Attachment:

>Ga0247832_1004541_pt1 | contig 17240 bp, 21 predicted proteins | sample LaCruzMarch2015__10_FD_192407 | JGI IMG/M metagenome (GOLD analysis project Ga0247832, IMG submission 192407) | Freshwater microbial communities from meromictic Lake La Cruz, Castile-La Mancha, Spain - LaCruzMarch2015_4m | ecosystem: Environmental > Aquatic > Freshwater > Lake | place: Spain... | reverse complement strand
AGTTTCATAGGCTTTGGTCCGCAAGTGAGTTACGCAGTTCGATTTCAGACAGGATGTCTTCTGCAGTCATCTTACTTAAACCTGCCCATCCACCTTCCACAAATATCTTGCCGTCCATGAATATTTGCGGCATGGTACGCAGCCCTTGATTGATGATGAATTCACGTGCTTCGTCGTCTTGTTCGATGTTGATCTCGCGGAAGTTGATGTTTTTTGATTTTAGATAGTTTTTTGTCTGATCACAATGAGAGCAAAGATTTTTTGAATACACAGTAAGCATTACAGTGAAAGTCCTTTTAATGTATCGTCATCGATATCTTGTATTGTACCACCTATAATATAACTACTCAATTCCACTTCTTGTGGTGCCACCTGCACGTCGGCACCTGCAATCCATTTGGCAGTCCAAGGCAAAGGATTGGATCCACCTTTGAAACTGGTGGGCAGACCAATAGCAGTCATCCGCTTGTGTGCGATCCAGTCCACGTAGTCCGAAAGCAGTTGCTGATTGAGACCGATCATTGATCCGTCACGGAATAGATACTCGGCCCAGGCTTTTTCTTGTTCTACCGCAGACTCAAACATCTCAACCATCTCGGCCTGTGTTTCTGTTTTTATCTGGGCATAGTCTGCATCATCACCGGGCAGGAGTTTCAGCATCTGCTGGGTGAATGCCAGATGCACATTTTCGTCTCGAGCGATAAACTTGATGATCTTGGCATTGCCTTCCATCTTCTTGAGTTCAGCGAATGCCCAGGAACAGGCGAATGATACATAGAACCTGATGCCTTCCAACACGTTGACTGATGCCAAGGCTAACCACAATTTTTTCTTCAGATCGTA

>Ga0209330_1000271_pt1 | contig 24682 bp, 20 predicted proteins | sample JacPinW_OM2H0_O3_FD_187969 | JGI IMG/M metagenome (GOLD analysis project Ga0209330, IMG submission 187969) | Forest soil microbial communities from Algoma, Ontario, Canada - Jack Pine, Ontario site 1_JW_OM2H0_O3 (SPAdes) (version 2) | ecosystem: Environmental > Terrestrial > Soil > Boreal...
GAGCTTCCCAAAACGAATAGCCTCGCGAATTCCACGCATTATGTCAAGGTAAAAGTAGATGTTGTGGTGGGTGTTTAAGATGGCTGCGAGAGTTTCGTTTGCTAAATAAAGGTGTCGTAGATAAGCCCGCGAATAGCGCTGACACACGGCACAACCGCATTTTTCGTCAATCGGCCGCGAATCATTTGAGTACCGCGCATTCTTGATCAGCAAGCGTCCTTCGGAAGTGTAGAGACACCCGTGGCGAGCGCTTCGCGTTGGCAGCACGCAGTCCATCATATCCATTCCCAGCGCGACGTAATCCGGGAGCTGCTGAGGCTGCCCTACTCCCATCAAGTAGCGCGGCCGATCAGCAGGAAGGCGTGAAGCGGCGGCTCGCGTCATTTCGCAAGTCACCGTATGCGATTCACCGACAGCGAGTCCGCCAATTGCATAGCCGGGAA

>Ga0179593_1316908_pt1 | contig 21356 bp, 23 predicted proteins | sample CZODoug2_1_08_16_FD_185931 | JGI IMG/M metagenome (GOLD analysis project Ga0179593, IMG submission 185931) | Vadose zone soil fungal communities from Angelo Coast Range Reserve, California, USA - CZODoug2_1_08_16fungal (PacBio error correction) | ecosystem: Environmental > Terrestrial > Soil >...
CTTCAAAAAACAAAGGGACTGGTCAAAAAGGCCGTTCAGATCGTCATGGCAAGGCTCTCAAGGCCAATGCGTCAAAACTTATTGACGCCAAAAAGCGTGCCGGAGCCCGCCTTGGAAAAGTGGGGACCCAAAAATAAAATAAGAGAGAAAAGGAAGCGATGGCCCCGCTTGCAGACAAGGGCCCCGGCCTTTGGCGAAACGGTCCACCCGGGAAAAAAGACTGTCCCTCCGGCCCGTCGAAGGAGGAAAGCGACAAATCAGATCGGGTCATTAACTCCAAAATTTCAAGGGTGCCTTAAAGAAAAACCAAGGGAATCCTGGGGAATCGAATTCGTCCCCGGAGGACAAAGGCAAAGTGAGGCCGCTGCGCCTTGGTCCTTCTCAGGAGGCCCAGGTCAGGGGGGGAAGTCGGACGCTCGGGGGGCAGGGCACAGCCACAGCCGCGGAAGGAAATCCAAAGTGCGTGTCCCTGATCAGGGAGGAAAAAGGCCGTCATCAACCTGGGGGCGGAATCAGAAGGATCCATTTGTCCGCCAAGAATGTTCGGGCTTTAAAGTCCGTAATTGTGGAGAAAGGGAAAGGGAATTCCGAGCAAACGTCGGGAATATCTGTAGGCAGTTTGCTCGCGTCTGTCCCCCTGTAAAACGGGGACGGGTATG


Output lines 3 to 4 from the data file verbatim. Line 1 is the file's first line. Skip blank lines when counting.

>Ga0209330_1000271_pt1 | contig 24682 bp, 20 predicted proteins | sample JacPinW_OM2H0_O3_FD_187969 | JGI IMG/M metagenome (GOLD analysis project Ga0209330, IMG submission 187969) | Forest soil microbial communities from Algoma, Ontario, Canada - Jack Pine, Ontario site 1_JW_OM2H0_O3 (SPAdes) (version 2) | ecosystem: Environmental > Terrestrial > Soil > Boreal...
GAGCTTCCCAAAACGAATAGCCTCGCGAATTCCACGCATTATGTCAAGGTAAAAGTAGATGTTGTGGTGGGTGTTTAAGATGGCTGCGAGAGTTTCGTTTGCTAAATAAAGGTGTCGTAGATAAGCCCGCGAATAGCGCTGACACACGGCACAACCGCATTTTTCGTCAATCGGCCGCGAATCATTTGAGTACCGCGCATTCTTGATCAGCAAGCGTCCTTCGGAAGTGTAGAGACACCCGTGGCGAGCGCTTCGCGTTGGCAGCACGCAGTCCATCATATCCATTCCCAGCGCGACGTAATCCGGGAGCTGCTGAGGCTGCCCTACTCCCATCAAGTAGCGCGGCCGATCAGCAGGAAGGCGTGAAGCGGCGGCTCGCGTCATTTCGCAAGTCACCGTATGCGATTCACCGACAGCGAGTCCGCCAATTGCATAGCCGGGAA